Tracking down radiation hotspots is tricky and time consuming because it’s hard to see where the problem areas are. Radiation doesn’t spread itself evenly over an area, and as such it can be hard to find the spots within a contaminated area that require cleanup and differentiate them from the places that do not (typically this is done by walking around waving a handheld meter around, a process that is really, really slow). To simplify the task, Toshiba has developed what it’s calling a Portable Gamma Camera that mashes up gamma ray data with image data to create visual radiation heat maps on the fly.
Self-checkout kiosks at the grocery store can save time and space for quick shoppers, but if an item doesn't have a bar code--like, say, produce (hopefully)--you still have to search through the list of variations, which can lose any time you've gained by phasing out human interaction. But a new system from Toshiba uses a constantly-learning database and a webcam to identify individual types of produce. Where were you during apple season, Toshiba?
3D glasses are a hot topic at CES 2011. Monster has been bragging about their $250 pair that works with any 3DTV. Samsung debuted their "lightest pair ever," weighing in at just one ounce. And Vizio — among others — have been touting the fact that their passive 3DTVs work with the cheap-o polarized glasses you get at the movies.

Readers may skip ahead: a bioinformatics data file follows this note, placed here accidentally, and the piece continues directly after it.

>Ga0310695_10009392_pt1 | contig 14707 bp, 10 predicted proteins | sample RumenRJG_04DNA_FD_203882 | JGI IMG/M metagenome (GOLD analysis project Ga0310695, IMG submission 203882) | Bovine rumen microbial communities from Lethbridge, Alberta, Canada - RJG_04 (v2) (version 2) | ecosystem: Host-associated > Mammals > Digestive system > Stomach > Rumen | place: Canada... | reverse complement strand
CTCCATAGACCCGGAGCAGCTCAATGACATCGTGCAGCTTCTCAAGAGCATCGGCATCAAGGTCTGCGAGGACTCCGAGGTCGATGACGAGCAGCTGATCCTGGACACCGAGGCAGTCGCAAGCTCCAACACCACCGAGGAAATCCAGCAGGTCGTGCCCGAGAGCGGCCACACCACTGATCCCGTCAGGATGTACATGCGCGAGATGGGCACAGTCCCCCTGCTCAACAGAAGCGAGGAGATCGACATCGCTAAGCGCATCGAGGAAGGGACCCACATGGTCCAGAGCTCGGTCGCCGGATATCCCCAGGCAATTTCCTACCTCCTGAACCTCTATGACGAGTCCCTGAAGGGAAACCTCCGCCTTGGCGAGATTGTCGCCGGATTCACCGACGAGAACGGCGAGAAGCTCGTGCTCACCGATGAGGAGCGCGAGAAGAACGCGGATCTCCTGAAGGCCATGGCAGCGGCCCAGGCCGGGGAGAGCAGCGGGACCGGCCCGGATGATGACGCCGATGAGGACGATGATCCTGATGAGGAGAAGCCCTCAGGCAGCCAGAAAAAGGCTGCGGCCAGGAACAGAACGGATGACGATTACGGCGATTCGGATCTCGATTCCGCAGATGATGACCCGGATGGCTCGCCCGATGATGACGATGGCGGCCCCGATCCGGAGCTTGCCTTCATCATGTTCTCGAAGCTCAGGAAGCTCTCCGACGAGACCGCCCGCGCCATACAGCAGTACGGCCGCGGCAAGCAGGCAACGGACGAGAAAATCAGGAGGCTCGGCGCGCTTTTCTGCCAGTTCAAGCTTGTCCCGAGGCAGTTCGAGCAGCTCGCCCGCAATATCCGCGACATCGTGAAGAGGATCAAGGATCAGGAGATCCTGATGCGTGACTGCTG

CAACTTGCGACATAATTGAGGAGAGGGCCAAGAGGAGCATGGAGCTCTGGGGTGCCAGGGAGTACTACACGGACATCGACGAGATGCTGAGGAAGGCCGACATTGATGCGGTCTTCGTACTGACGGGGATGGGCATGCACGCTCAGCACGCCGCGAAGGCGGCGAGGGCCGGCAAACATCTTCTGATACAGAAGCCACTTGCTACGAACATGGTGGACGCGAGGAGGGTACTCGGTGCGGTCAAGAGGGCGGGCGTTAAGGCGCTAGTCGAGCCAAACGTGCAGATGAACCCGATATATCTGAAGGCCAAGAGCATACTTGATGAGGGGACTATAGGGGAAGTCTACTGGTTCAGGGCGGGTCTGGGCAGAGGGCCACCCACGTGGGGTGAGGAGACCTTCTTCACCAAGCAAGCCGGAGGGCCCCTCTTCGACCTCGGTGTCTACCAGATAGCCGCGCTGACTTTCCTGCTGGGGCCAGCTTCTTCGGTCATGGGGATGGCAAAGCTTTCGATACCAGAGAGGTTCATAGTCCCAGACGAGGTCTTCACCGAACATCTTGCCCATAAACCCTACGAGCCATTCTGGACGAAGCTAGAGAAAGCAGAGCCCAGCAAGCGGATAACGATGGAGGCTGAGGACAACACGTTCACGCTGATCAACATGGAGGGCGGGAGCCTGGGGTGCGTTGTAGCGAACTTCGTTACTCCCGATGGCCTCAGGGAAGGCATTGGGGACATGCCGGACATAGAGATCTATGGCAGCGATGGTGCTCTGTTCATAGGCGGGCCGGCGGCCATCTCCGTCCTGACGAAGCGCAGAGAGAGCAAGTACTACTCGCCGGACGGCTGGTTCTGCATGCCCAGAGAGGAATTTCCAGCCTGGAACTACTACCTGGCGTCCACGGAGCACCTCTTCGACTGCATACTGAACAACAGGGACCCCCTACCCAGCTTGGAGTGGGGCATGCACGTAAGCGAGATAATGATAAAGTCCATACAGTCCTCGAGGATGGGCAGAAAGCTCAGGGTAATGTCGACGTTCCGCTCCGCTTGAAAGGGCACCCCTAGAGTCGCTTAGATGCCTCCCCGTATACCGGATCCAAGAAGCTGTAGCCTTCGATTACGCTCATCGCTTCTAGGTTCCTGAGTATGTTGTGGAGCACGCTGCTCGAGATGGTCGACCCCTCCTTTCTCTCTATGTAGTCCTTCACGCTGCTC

But what has really caught our attention are those that have managed to nix the eyewear all together.
A recent study found that consumers actually become less interested in 3DTV at home after trying it, due in part to the lack of 3D content and the high price of 3DTVs, but also to the problem of having to wear those dumb glasses all the time.
In the world of IT, it really doesn't matter how much data you can transmit if you can't send it safely and securely. Now, Toshiba researchers in the UK have created the first high-speed network connection that is theoretically impossible to hack, tapping the quantum properties of photons encrypt data that was beamed through more than 30 miles of optical cable.
More than a year after the first consumer 3-D-ready HDTVs were demoed at CES, the next generation of sets are going on sale this week. But, aside from the new TVs, glasses, and Blu-ray players, the question of content remains. While there are already brand partnerships with networks like Discovery and ESPN, that's just the tip of the iceberg.
It's tough to make sense of the maelstrom of gear released at CES. So thick is the swarm of new HDTVs, PMPs and other acronym-bearing curios, that the handful of truly interesting things on display is, well, easy to miss.
Here, we've selected the gadgets that truly impressed us this year. And as is the PopSci way, our picks are not only impressive here in January 2010; they represent a glimpse at what we can expect from the future of consumer electronics.
When it comes to their home entertainment gear, Toshiba loves to do two things: stick Cell processors (the same brain powering the Playstation 3) inside them, and tout the ability to upconvert your crappy standard-def or web-streaming video to glorious high-def. Their Cell TV, just unveiled at CES, promises to do both things, but with an added selling point befitting this year's 3-D theme: upconversion of any two-dimensional source into 3-D in real time.